During the past weeks, a debate has raged in Taiwan whether President Chen Shui-bian should assume the chairmanship of the National Unification Council. The pro-unification elements in Taiwan society, in particular the People's First Party and the splinter New Party, have put heavy pressure on President Chen to take this step in order to "show his sincerity to work for unification."
However, President Chen has not wanted to take this step, in particular since the NUC is an advisory body to the government, and asked why he should chair a body that advises him on policy issues. He has also increasingly stated that unification is not the only option for Taiwan, and that a full, free and open public debate should take place on the future of the island.
In order to facilitate this debate, the president has instituted a Task Force on cross-Strait Relations, headed by Academia Sinica President and Nobel prize winner Professor Lee Yuan-tseh. The 25-member task force held its first meeting on Saturday, 2 September 2000. President Chen invited members from all major parties in Taiwan to join the task force, but the pro-unification Peoples First Party and the Kuomintang have until now not wanted to join the activities of the task force, since they feel it undermines the unification agenda of the NUC.
The NUC was set up in 1990 by then-President Lee Teng-hui over the objections of the DPP, which opposed the underlying unification goal of the Council. The DPP's argument at that time -- and at the present -- is that all possible options for Taiwan's future -- including independence -- should be discussed, and that unification is not a foregone conclusion.
Below follows an article from the Taipei Times of 1 September 2000 regarding the issue. Reprinted with permission.
By Li Thian-hok. Mr. Li is a board member at large of the Formosan Association for Public Affairs and is chairman of the diplomacy committee of World United Formosans for Independence (USA).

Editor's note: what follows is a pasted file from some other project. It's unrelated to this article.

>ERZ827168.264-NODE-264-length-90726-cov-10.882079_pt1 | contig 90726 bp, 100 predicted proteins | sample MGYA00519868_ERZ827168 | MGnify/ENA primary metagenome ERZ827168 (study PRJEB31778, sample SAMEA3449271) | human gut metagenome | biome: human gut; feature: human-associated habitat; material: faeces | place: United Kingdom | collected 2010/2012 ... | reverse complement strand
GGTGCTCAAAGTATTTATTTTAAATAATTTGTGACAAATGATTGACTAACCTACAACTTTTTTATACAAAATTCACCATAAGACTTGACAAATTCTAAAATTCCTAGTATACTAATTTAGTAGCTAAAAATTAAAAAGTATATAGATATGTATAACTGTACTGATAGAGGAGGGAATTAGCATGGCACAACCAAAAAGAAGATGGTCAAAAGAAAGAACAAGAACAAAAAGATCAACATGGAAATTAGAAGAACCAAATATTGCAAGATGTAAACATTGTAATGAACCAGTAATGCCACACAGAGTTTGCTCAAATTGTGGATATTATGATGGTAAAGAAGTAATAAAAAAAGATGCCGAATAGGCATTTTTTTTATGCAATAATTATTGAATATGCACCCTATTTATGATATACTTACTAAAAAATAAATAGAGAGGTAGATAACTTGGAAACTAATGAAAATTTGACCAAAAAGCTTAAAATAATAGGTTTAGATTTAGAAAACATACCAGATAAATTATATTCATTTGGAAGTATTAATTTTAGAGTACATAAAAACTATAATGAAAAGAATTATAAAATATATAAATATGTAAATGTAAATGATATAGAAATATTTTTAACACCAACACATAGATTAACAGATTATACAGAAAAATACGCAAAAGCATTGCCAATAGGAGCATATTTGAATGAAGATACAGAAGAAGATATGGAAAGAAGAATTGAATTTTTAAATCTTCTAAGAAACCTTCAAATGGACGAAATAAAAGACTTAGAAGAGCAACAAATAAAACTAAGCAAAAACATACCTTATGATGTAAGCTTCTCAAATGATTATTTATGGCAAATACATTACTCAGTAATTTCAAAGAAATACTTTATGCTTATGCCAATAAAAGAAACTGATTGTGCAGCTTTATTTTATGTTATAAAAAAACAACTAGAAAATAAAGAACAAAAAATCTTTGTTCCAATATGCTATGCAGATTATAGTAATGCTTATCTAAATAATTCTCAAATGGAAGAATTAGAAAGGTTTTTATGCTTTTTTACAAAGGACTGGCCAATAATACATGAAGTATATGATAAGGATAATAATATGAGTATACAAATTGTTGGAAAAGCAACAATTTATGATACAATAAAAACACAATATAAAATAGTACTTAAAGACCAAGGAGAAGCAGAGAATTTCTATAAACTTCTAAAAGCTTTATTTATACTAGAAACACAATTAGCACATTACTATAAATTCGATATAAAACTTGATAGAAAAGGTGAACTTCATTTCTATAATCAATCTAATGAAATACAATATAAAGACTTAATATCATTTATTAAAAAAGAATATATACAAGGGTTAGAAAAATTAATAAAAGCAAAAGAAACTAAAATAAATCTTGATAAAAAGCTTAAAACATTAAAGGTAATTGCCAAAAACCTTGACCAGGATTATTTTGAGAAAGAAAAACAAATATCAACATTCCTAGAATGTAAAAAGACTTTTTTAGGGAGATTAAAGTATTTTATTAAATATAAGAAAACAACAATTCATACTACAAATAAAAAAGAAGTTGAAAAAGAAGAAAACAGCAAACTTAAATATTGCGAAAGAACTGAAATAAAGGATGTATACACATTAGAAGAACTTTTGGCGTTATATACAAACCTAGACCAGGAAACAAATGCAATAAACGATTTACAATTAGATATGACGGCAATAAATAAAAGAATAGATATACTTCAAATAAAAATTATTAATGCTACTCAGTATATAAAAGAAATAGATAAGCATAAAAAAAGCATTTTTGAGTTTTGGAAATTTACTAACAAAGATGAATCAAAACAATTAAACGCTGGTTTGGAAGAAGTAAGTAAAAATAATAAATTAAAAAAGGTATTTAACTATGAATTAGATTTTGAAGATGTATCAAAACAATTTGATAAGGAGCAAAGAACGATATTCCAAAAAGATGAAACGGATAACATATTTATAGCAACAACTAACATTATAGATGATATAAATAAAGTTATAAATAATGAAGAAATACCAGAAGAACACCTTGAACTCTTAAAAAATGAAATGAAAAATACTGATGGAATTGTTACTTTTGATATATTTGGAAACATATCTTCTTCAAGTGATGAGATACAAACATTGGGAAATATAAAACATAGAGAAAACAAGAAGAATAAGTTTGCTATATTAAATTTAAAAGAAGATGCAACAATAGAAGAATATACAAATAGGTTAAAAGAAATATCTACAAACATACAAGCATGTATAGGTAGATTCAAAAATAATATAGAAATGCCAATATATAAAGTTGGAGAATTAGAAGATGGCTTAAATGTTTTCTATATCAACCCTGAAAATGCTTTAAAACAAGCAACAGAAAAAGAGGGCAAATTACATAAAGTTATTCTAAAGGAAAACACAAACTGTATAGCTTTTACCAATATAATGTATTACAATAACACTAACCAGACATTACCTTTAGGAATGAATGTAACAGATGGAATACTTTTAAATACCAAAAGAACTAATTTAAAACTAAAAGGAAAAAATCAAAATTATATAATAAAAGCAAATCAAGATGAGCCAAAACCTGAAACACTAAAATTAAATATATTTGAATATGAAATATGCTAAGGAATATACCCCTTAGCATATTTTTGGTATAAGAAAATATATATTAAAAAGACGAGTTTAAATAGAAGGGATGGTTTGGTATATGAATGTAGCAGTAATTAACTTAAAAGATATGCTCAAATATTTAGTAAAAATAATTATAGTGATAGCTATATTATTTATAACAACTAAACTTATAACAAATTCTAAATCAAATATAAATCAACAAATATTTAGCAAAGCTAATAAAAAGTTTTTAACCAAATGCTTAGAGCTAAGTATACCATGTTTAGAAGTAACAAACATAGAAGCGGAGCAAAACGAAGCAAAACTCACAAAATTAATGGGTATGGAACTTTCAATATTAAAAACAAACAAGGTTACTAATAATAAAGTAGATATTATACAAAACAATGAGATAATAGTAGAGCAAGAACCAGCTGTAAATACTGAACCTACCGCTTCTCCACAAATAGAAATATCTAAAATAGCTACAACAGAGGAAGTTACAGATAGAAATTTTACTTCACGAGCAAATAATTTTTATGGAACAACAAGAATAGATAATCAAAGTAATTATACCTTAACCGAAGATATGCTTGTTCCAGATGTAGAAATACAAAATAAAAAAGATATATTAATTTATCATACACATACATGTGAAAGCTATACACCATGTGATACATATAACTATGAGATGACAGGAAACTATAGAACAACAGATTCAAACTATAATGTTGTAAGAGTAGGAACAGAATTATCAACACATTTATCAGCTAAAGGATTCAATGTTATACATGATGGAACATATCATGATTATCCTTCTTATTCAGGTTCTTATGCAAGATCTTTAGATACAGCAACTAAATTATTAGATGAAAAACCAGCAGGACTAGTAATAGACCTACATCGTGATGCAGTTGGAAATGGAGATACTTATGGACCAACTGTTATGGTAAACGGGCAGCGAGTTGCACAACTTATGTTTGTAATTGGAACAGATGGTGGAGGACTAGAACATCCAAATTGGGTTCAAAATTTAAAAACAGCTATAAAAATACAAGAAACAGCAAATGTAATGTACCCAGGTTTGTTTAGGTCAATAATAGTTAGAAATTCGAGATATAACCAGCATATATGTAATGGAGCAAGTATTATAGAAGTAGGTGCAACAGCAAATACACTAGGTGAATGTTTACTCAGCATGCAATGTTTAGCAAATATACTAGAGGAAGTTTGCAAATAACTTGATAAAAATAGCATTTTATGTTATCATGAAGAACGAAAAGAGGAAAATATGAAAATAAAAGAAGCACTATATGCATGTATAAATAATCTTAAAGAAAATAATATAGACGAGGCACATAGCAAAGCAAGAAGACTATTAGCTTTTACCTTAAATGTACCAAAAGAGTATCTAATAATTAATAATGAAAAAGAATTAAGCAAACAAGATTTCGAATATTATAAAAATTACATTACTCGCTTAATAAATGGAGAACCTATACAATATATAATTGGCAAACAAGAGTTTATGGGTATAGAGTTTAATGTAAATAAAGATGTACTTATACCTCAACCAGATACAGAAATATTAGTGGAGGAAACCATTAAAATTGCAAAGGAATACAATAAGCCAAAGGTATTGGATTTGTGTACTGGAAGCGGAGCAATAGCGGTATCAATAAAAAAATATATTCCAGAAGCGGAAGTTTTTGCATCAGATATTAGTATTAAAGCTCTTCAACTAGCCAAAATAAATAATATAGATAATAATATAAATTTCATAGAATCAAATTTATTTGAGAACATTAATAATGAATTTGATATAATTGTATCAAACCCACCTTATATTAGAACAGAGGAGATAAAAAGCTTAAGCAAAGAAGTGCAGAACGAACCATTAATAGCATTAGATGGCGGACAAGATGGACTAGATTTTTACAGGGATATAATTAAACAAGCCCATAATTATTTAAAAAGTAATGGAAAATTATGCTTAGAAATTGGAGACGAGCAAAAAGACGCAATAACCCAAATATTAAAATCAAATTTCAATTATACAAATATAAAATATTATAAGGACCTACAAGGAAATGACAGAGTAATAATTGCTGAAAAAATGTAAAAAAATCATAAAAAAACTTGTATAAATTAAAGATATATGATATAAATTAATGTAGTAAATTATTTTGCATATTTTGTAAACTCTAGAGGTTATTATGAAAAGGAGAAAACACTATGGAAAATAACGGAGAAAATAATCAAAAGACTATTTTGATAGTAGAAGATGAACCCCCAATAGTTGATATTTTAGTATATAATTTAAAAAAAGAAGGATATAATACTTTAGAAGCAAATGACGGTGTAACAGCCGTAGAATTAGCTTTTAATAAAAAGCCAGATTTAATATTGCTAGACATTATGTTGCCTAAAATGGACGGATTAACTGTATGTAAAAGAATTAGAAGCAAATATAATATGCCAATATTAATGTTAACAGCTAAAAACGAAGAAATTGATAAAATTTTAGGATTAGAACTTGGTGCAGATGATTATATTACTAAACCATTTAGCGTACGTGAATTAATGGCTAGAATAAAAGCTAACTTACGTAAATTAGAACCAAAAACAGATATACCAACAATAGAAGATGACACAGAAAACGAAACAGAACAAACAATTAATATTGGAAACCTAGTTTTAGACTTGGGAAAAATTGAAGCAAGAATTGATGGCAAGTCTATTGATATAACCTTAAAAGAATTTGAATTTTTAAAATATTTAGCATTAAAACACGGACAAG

Academia Sinica President Lee Yuan-tseh says it would be meaningless for President Chen Shui-bian to chair the National Unification Council (NUC) because the NUC is designed to advise the government.
Senior advisor to the President Peng Meng-min has also counseled against such an act. The opposition KMT and the People First Party on the other hand, want Chen to assume the chairmanship of the NUC. This is a grave decision which should not be made without weighing the consequences.
If Chen were to head the NUC, what impact would it have on his political career? Chen's electoral support comes mainly from those with a stronger sense of Taiwanese identity. Another step in the direction of unification with China will certainly disappoint and erode this important base of support. The DPP, already fragmented, will split further apart between those who seek accommodation with China even at the cost of endangering Taiwan's survival as a democracy and those who still believe that Taiwan's freedom is not negotiable. Against these disadvantages, Chen cannot realistically hope to gain new support from the die-hard advocates of unification with China, as past voter behavior clearly shows.
Furthermore, caving in to pressure from the opposition parties and China may reinforce the impression among many voters and observers abroad that Chen lacks vision, that he lacks a sense of national purpose, that he is a follower of opinion polls and not a leader.
Even more important is the effect of Chen's decision on Taiwan's security. The Guidelines for National Unification were adopted by the Executive Yuan Council in March 1991, when Taiwan's democratization was just beginning.
Having elected former president Lee Teng-hui in a direct popular election in 1996 and having achieved a peaceful transfer of power to the DPP this year, Taiwan has evolved into a full-fledged democracy. The 23 million people of Taiwan now have a right to determine their own future without any outside military or political pressure. Taiwan's future must be decided through an open and fair referendum, conducted after debate among a well-informed electorate. No Taiwan government has a right to prejudge the people's choice.